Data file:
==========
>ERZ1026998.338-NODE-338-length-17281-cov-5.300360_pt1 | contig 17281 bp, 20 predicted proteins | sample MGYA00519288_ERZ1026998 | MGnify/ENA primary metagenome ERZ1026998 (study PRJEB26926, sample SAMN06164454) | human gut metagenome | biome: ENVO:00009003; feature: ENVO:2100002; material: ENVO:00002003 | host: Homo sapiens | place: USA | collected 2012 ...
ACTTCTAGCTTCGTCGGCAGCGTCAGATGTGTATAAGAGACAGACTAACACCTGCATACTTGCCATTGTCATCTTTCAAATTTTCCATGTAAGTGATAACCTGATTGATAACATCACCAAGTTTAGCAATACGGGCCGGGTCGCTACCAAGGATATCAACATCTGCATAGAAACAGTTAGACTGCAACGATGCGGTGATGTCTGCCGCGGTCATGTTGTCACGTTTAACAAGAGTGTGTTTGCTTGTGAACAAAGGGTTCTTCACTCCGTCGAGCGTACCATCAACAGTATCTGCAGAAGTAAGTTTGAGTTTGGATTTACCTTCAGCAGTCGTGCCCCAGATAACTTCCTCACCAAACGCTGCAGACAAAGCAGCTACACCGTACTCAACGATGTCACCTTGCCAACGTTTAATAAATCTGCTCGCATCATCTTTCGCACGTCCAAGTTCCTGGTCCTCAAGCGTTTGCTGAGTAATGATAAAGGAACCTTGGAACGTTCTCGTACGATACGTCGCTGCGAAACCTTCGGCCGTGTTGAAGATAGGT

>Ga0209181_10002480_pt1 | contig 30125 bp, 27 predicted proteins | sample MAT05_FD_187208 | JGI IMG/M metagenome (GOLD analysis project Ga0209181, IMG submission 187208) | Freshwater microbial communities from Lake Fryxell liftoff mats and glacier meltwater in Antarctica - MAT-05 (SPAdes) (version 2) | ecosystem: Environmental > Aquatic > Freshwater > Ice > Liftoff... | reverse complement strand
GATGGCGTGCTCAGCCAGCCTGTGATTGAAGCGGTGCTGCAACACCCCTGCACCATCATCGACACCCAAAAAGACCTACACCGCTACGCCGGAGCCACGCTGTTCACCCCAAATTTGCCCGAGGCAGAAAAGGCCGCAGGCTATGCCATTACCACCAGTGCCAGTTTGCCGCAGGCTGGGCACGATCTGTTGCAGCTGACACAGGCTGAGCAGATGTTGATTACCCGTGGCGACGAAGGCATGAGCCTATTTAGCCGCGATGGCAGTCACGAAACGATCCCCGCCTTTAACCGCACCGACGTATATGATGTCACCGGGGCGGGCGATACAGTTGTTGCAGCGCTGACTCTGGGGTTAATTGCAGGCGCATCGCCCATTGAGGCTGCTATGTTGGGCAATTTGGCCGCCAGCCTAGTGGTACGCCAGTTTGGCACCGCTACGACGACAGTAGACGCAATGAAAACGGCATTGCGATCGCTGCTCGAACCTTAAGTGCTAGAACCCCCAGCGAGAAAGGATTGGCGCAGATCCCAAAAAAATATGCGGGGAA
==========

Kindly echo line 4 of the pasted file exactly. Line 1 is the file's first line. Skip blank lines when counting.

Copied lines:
GATGGCGTGCTCAGCCAGCCTGTGATTGAAGCGGTGCTGCAACACCCCTGCACCATCATCGACACCCAAAAAGACCTACACCGCTACGCCGGAGCCACGCTGTTCACCCCAAATTTGCCCGAGGCAGAAAAGGCCGCAGGCTATGCCATTACCACCAGTGCCAGTTTGCCGCAGGCTGGGCACGATCTGTTGCAGCTGACACAGGCTGAGCAGATGTTGATTACCCGTGGCGACGAAGGCATGAGCCTATTTAGCCGCGATGGCAGTCACGAAACGATCCCCGCCTTTAACCGCACCGACGTATATGATGTCACCGGGGCGGGCGATACAGTTGTTGCAGCGCTGACTCTGGGGTTAATTGCAGGCGCATCGCCCATTGAGGCTGCTATGTTGGGCAATTTGGCCGCCAGCCTAGTGGTACGCCAGTTTGGCACCGCTACGACGACAGTAGACGCAATGAAAACGGCATTGCGATCGCTGCTCGAACCTTAAGTGCTAGAACCCCCAGCGAGAAAGGATTGGCGCAGATCCCAAAAAAATATGCGGGGAA